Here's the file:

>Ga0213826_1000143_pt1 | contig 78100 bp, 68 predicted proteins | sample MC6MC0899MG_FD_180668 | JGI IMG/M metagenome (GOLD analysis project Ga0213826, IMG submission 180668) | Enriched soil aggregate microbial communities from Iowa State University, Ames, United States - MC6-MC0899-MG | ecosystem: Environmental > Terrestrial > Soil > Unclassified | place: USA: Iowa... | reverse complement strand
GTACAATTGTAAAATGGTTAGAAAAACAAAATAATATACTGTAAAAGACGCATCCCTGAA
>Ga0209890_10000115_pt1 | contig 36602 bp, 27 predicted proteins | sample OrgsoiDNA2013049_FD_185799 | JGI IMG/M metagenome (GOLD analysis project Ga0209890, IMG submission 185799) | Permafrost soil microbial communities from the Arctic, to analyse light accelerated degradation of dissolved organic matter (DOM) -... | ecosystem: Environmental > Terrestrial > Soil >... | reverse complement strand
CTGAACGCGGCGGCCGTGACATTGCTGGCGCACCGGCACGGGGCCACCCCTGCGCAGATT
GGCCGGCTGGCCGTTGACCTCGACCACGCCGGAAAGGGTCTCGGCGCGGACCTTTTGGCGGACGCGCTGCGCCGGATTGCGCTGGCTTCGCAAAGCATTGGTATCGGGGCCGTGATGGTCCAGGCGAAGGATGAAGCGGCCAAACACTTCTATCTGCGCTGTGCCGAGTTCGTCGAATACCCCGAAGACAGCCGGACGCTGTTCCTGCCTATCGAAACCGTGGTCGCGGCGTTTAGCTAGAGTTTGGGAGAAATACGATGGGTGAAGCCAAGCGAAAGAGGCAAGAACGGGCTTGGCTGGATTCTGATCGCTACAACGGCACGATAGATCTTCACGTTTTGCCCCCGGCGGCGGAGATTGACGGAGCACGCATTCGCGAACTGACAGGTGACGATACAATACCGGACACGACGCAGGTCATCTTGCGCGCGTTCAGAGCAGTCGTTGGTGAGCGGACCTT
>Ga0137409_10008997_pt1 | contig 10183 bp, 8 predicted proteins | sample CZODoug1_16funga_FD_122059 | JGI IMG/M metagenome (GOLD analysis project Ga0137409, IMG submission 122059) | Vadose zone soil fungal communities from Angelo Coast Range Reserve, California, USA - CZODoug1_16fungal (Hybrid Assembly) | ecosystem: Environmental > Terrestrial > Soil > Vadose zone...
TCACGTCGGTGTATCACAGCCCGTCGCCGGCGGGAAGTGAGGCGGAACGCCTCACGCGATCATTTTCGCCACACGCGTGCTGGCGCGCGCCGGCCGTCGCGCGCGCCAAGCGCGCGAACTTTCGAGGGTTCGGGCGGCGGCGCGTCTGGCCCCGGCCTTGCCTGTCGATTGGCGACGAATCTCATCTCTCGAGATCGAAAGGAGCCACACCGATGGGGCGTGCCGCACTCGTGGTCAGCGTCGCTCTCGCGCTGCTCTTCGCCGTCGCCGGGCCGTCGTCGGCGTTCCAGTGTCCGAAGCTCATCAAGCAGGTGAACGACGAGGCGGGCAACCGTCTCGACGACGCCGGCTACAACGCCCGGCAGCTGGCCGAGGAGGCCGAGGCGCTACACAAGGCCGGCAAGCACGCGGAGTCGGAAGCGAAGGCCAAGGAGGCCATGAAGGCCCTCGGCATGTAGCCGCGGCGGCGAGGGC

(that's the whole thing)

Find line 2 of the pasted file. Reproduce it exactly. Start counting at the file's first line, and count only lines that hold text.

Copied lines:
GTACAATTGTAAAATGGTTAGAAAAACAAAATAATATACTGTAAAAGACGCATCCCTGAA